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On the Trail of Van Gogh

Located in the south of France, an hour’s drive from Marseilles and alongside the Rhone, Arles is a town you really must see if you’re heading to Provence. And, if you’re also a fan of Van Gogh, you have even more reasons to rediscover the landscapes and architectures that inspired the grand master in his Post-Impressionist painting.

Arles’ Roman Past

You cannot possibly visit this town without becoming steeped in its Roman heritage. In AD 46, as a reward for having supported Julius Caesar is his struggle against Pompey, Arles was turned into the major harbour in the area, a privilege which was withdrawn from Massilia (the former Marseilles), for having mistakenly supported the opposite side. As a result, the town then lived out its age of splendour, of which several monuments have survived the test of time, some still in excellent condition. One example is the Arles Arenas, an amphitheatre built around the 1st century AD for staging gladiator combats, the most spectacular show at the time. It is still used today, as it hosts theatre plays, concerts, bullfights and courses camarguaises (a typically local type of bullfighting). The 1st-century AD Roman Theatre is another standout monument in the city. Like all Roman cities, Arles also had its forum, the centre of the community’s social, political and religious life. In addition to the nomenclature, Place du Forum, it features an underground Cryptoporticus, a network of galleries where foundations were laid and which is open to visitors, accessed via the Hôtel de la Ville.

Other Sights in the Town

The Church of St. Trophime, located in the town hall square, is a classic example of Provençal Romanesque and Gothic. Built between the 12th and 15th century, its cloister is also well worth visiting. Another interesting sight is the Alyscamps, A Roman necropolis which was taken over by the Christians and used until the end of the Middle Ages. For those interested in discovering the town’s archaeological history, we can recommend a visit to the Musée Départemental Arles Antique, which features some striking mosaics, among other things.

Arles – the Setting for Van Gogh’s Paintings

Apart from drawing tourists to its monumental heritage, Arles attracts visitors for having being one of the major settings for Van Gogh’s works. The artist’s sojourn in the town was comparatively short – from February 1888 to May 1889 – but there he was hugely prolific, producing over 200 paintings. Captivated by its light and colour, he painted it in all its guises. Curiously enough, not one of these paintings is housed in Arles, but you can still visit all the places that inspired them. We recommend getting a street map – which can be picked up in the tourist office – and letting yourself get carried away. Some of the landmarks on the Van Gogh tour are:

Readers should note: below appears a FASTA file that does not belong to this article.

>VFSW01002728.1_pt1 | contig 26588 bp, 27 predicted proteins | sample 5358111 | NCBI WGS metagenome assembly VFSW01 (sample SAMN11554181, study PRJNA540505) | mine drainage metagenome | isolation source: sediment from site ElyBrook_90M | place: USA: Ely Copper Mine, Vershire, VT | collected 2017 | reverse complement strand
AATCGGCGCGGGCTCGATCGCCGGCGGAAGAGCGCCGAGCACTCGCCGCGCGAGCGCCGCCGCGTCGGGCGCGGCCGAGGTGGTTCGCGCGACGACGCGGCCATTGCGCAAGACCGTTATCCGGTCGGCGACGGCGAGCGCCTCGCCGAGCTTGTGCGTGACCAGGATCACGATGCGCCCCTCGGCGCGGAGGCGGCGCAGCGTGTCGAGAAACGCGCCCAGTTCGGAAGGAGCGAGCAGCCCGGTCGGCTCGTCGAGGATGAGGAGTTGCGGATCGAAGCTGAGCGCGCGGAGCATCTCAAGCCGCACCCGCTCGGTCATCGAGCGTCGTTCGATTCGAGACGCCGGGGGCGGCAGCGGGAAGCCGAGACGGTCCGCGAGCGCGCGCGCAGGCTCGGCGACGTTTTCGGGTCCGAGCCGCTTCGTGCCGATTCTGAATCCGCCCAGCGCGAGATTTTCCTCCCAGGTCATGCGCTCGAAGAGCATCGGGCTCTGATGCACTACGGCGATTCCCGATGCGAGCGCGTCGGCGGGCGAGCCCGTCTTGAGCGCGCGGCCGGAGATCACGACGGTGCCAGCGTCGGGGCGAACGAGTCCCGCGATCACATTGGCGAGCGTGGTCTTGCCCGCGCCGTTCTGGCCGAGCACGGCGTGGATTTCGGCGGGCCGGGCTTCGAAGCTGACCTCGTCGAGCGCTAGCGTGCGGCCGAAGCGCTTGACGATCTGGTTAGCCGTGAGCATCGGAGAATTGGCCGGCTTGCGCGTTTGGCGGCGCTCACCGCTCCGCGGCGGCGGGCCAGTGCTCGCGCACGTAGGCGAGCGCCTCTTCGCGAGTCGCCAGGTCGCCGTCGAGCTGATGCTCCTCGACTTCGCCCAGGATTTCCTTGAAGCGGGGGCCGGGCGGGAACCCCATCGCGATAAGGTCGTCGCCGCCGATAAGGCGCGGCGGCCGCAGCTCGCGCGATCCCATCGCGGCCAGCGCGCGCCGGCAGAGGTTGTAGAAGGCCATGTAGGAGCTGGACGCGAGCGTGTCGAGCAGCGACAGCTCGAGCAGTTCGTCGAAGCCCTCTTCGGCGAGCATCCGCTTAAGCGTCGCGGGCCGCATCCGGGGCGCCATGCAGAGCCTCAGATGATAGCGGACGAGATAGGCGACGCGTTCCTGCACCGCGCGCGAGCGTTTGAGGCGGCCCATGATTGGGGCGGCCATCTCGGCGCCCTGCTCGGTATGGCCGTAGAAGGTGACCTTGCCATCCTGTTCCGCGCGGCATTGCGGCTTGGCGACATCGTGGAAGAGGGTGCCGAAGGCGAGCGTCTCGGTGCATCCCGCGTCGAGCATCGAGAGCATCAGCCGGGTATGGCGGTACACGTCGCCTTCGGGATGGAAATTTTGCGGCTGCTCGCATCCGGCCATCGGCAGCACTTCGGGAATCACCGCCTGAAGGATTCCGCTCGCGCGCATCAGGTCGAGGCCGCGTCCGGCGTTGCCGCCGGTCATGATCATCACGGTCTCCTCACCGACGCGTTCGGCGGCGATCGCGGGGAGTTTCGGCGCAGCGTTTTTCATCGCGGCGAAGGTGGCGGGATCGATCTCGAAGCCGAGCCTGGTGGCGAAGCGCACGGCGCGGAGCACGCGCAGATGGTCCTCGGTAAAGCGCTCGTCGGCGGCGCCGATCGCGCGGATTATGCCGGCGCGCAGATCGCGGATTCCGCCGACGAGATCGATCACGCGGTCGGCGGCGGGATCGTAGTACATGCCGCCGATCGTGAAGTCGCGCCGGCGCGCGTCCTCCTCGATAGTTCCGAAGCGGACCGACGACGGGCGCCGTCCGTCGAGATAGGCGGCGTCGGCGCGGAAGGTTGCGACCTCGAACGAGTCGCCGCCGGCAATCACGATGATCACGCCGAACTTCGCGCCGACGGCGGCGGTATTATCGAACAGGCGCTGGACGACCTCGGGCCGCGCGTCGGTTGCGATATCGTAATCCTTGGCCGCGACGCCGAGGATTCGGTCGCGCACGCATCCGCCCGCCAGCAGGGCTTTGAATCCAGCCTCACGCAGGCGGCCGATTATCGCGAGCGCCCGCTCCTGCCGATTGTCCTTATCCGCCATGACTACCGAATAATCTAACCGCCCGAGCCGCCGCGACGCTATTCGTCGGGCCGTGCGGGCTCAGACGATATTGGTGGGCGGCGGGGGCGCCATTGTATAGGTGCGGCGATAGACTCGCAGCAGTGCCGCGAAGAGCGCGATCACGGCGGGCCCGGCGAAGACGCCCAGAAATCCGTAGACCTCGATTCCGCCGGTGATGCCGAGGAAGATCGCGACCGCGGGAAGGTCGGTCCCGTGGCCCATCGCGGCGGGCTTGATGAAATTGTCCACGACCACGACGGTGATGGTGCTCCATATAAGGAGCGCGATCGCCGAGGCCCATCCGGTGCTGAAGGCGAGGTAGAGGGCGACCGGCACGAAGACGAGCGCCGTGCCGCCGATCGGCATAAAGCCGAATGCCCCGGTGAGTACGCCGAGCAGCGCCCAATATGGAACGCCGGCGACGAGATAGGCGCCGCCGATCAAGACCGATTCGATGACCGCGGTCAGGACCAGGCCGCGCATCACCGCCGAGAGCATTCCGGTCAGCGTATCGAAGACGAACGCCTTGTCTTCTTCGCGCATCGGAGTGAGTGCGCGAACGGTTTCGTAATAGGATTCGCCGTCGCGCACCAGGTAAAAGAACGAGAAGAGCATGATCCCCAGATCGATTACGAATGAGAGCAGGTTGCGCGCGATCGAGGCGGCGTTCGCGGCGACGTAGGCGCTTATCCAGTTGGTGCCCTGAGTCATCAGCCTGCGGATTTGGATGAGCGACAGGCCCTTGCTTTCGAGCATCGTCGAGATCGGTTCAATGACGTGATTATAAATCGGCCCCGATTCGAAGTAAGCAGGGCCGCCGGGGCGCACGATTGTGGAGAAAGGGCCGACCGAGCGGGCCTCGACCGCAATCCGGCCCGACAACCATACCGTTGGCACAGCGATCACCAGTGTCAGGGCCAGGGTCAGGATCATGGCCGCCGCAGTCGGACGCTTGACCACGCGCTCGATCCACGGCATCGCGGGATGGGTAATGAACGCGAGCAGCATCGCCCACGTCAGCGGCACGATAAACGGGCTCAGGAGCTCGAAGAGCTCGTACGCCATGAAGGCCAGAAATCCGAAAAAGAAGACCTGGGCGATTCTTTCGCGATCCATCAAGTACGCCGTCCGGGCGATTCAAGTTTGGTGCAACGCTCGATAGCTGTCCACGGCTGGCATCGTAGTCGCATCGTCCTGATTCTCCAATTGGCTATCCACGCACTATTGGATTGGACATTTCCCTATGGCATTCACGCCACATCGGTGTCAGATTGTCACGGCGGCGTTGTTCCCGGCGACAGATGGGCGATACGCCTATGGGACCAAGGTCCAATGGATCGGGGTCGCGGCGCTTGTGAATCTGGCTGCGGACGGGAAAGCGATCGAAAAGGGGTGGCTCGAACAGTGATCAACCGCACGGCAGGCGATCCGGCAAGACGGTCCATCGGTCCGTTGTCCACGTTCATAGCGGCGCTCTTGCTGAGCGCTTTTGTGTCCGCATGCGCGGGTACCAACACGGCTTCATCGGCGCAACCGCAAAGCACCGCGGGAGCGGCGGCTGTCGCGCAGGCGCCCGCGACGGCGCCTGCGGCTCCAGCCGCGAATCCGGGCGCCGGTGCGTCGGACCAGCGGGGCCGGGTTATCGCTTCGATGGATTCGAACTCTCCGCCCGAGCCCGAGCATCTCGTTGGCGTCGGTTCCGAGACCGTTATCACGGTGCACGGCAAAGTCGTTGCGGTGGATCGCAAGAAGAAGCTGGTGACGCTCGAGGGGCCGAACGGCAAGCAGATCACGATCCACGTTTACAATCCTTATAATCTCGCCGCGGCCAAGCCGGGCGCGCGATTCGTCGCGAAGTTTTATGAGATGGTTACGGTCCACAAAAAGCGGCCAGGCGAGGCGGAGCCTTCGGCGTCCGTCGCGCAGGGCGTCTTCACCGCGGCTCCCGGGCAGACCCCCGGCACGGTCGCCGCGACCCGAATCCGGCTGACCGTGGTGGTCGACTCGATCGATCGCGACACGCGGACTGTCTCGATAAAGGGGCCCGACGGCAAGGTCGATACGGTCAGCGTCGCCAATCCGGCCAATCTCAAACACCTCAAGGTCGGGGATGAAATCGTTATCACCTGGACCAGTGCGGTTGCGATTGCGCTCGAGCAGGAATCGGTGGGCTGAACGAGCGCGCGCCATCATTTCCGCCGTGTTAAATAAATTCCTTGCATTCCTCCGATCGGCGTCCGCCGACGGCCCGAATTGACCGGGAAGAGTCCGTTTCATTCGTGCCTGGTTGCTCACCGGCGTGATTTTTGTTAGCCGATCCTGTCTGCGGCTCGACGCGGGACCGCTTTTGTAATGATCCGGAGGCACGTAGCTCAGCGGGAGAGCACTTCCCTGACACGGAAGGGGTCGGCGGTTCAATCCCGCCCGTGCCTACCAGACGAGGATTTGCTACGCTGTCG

- The Maison Jaune (Yellow House), on the Place Lamartine;

- The “Café la Nuit” (Night Café), on the Place du Forum;

- Arles Arenas and the Alyscamps;

- Trinquetaille Bridge;

- “Starry Night Over the Rhone”;

- “The Old Mill”, on rue Mireille;

- The garden on the Boulevard des Lices;

- The garden of the hospital, known as the Espace Van Gogh (where he was admitted during his illness and where he had his ear stitched back on after cutting it off);

- The Langlois Bridge, also known as the Van Gogh Bridge.

However, Arles did not only serve as Van Gogh’s haunts. Gauguin also visited the town and painted some of its spots. It was precisely on account of an argument between the two painters that Van Gogh ended up cutting off his ear. Another genius, Picasso, also frequented Arles over a number of years. He would often go there to watch bullfighting and to visit his friends. Proof of his close ties to the town is the donation he made of fifty-seven drawings, which can be seen in the Arles Fine Arts Museum, the Musée Réattu.

Ready to take a Vueling and be dazzled by Arles?


Text by ISABELYLUIS Comunicación

Photos by Joan Sorolla, Tristan Taussac, Anne Jacko, Shadowgate, Phillip Capper, Claude Valette

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Les Calanques A Jewel on the Cusp of Marseille

The Marseillais are fortunate. Although they inhabit the second most populated city in France – after Paris – with all that entails, right on their doorstep they have a haven of peace in the form of a nature reserve which can be negotiated on foot or by kayak, and where they can swim and splash about in summer. Living with the Mediterranean lapping at your feet does have its advantages.

The spot we are referring to and which we recommend touring and experiencing first-hand is the magnificent Parc national des Calanques. This nature reserve starts at the port of Pointe Rouge, south of Marseille, and stretches for 20 kilometres along the Mediterranean coast, up to the small fishing port of Cassis. But, what secret does this area hold in store?